The Maritime History of the Great Lakes
British Whig (Kingston, ON), Nov. 2, 1886

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Great Damage Because Of An Unmarked Reef.

Shortly before noon today, while the prop. Myles was running into the harbour, she struck on Allen shoal, located about half a mile off the knitting mill. She now lies in forty feet of water off Davidson & Doran's wharf. Capt. Thomas Green, who was at the wheel, said that he was coming down under a good head of steam and was endeavoring to keep outside the reef when he hit it a glancing blow, knocking a hole in her side. The crash was so severe that after the vessel had passed over the propeller wheel tossed up one of the vessel's planks. People on shore who noticed the accident say that the propeller heeled over, and many feared she would upset.

Capt. Green, as soon as he noticed what had occurred, and finding that the vessel was making water very fast, steered for a wharf. He ran alongside that owned by Davidson & Doran, the propeller's bow plunging in the mud. There she stuck. The water caused the vessel to settle, and she now lies in about forty feet of water at the stern. Her hurricane deck is partially under water. She keeled over on her side, touched the end of the wharf, and tore out part of her side forward. There is five feet of water in her cabin at one end.

As quickly as possible a barge was run alongside the propeller and as much of the furniture, bedding, stores, etc., as possible removed. The owners of the vessel, Myles & Co., Hamilton, were notified and a representative is expected here tonight. The Myles loaded 42,000 bushels of wheat at Duluth last Monday and was just finishing a famous trip when when the accident occurred. The cargo is completely damaged, and will have to be sold for feed. Its value was about $28,000 or $30,000. It was consigned to the Montreal Transportation Company and was insured. The steamer was uninsured. Her damage, including the cost of raising, will be about $10,000. It is said that she will have to remain here all winter. She will, however, be pumped out as soon as possible.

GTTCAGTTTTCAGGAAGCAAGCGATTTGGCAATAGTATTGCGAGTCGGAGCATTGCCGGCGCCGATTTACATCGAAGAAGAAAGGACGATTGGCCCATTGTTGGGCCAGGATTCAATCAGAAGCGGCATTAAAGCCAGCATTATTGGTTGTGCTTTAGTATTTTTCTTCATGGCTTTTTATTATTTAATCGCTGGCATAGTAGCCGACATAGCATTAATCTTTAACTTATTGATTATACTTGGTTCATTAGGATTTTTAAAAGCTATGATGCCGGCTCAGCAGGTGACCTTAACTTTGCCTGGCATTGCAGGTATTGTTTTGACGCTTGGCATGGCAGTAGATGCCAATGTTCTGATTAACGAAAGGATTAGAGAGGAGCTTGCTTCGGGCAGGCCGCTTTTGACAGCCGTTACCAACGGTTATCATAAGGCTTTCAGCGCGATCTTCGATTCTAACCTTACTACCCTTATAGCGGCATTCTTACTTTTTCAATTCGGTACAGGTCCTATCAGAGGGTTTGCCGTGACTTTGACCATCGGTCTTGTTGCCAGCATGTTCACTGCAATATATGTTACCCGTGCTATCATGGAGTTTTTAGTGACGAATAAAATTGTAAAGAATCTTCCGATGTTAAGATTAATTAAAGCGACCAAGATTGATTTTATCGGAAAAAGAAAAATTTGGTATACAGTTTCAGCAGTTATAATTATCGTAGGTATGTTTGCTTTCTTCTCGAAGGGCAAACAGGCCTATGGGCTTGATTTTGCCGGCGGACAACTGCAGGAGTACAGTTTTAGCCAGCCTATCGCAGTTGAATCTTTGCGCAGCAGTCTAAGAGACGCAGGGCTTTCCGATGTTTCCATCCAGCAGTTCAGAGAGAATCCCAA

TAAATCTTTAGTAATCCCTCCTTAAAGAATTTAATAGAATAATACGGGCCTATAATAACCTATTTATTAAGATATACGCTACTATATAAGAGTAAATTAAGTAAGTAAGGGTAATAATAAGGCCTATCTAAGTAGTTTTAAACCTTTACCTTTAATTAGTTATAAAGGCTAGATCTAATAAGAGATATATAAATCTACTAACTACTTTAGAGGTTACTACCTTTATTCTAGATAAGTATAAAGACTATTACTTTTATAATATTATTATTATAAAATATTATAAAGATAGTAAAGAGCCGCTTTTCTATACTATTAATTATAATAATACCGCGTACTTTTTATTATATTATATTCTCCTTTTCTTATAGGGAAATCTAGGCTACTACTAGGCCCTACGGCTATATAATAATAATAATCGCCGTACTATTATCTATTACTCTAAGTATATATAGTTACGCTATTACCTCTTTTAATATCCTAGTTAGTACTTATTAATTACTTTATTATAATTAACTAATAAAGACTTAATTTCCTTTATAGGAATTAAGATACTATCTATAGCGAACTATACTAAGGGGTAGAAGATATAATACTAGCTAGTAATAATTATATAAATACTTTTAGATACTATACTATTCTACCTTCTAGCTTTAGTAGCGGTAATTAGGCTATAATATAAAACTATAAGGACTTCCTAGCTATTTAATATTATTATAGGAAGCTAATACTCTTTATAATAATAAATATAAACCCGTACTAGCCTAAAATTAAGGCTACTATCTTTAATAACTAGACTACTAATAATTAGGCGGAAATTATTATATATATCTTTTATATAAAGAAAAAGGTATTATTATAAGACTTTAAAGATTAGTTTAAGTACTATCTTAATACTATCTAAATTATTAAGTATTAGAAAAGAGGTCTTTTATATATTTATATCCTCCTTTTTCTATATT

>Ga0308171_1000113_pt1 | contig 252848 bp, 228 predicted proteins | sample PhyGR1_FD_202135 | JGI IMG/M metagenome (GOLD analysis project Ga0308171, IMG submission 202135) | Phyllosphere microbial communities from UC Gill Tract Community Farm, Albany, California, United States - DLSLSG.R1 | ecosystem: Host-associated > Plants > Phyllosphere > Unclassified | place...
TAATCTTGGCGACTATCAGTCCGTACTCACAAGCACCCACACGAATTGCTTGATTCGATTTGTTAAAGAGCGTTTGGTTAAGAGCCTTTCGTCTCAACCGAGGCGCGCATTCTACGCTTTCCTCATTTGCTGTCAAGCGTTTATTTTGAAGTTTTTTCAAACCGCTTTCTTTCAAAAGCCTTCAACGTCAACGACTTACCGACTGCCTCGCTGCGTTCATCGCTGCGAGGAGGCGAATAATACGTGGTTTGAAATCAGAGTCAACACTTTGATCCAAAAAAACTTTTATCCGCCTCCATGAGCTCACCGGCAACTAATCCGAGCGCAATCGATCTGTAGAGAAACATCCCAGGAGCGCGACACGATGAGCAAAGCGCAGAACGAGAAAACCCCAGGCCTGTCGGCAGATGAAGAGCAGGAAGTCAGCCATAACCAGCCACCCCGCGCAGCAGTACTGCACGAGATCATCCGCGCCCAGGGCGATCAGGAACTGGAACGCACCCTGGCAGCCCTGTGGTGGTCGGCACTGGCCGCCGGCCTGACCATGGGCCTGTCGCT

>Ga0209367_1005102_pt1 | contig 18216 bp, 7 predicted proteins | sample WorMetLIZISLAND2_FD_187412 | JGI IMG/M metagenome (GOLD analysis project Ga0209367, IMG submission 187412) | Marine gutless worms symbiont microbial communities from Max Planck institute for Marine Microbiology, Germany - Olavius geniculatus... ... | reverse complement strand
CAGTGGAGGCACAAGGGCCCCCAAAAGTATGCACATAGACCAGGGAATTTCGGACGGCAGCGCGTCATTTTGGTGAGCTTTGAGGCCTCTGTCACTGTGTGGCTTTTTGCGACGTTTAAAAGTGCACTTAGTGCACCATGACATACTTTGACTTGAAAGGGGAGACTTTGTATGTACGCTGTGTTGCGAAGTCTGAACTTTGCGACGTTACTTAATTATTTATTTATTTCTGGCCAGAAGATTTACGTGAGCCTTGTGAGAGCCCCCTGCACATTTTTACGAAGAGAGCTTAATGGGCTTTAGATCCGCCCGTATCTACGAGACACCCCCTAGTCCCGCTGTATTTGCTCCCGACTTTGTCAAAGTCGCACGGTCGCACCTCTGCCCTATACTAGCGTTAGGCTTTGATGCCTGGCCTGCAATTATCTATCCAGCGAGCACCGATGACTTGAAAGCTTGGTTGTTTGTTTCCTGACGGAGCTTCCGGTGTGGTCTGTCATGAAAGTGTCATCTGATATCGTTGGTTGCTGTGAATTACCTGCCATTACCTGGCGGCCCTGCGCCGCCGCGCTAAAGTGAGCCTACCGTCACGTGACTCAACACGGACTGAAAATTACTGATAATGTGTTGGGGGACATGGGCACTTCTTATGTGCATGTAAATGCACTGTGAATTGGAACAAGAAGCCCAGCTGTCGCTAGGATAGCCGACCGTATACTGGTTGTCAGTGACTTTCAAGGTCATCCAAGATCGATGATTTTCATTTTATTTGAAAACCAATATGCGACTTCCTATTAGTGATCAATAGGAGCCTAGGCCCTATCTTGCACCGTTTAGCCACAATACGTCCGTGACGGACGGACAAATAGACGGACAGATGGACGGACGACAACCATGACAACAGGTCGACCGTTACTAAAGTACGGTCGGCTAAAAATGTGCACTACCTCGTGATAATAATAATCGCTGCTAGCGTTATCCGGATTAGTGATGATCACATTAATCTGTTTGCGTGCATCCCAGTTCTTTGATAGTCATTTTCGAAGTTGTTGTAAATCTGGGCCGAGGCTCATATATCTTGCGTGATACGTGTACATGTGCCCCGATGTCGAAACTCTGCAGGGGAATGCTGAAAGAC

The Myles was built three or four years ago and cost between $60,000 and $70,000. She has had several accidents but none as serious as the present one. Last year her boiler exploded scalding two men to death. Some weeks ago she ran on an island in Lake Superior. Mr. Midge is mate of the vessel.

Allen shoal, where the Myles struck, is a small reef about 40 x 70 feet in extent. There is fourteen feet of water over it now. By the negligence of the government the shoal has been unmarked for two years. The accident has led vessel owners to point out that while in the spring there were three buoys on Carruthers' shoal now only one is visible. One is broken off three feet under water and is liable to get tangled in some propeller wheel. The harbor master's attention has been called to the matter, but no heed has been taken to the complaints. The Cedar Island shoal, where the schr. Bolivia struck last year, is also unmarked.



The schr. Dudley is loading 15,000 bushels of barley for Oswego.

Cleared: Scow Olive Branch, Cape Vincent, 800 bush. peas.

The trip insurance rates to Kingston from Chicago have been advanced to $1.50.

The schr. M.A. Breck and Erie Bell, from Toronto, passed down. They were laden with lumber for Ogdensburg.

The steamer Ida will make her last trip of the season from Kingston up the Rideau on Saturday the 6th.

The steamer Alexandria, while coming towards the ferry wharf last evening, ran on the shoal east of the tower. She was released by the tug Jessie Hall.

Arrivals - schr. Annie Falconer, Oswego, 149 tons of coal; schr. Mary, Oswego, 155 tons of coal; prop. Dominion, Duluth, 5,750 bush. wheat; str. Armenia, Deseronto, lumber.

Drowned Near Nut Island - Robert Askin and son Alexander, resided on south side of Amherst Island, left in open fish boat to lift a string of nets on outer bar a distance of 5 miles from Nut Island; boat was later found on South Bay Point.

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Date of Original:
Nov. 2, 1886
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Rick Neilson
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Public domain: Copyright has expired according to the applicable Canadian or American laws. No restrictions on use.
Maritime History of the Great Lakes
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British Whig (Kingston, ON), Nov. 2, 1886